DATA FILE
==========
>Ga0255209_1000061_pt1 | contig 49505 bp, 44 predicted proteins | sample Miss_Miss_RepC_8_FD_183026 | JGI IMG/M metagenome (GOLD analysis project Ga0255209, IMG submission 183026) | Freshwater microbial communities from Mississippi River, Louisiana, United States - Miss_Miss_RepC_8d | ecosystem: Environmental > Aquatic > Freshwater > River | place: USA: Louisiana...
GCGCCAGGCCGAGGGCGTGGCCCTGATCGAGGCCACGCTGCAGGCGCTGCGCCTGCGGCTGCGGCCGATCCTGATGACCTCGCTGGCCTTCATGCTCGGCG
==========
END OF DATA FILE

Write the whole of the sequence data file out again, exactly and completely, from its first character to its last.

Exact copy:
>Ga0255209_1000061_pt1 | contig 49505 bp, 44 predicted proteins | sample Miss_Miss_RepC_8_FD_183026 | JGI IMG/M metagenome (GOLD analysis project Ga0255209, IMG submission 183026) | Freshwater microbial communities from Mississippi River, Louisiana, United States - Miss_Miss_RepC_8d | ecosystem: Environmental > Aquatic > Freshwater > River | place: USA: Louisiana...
GCGCCAGGCCGAGGGCGTGGCCCTGATCGAGGCCACGCTGCAGGCGCTGCGCCTGCGGCTGCGGCCGATCCTGATGACCTCGCTGGCCTTCATGCTCGGCG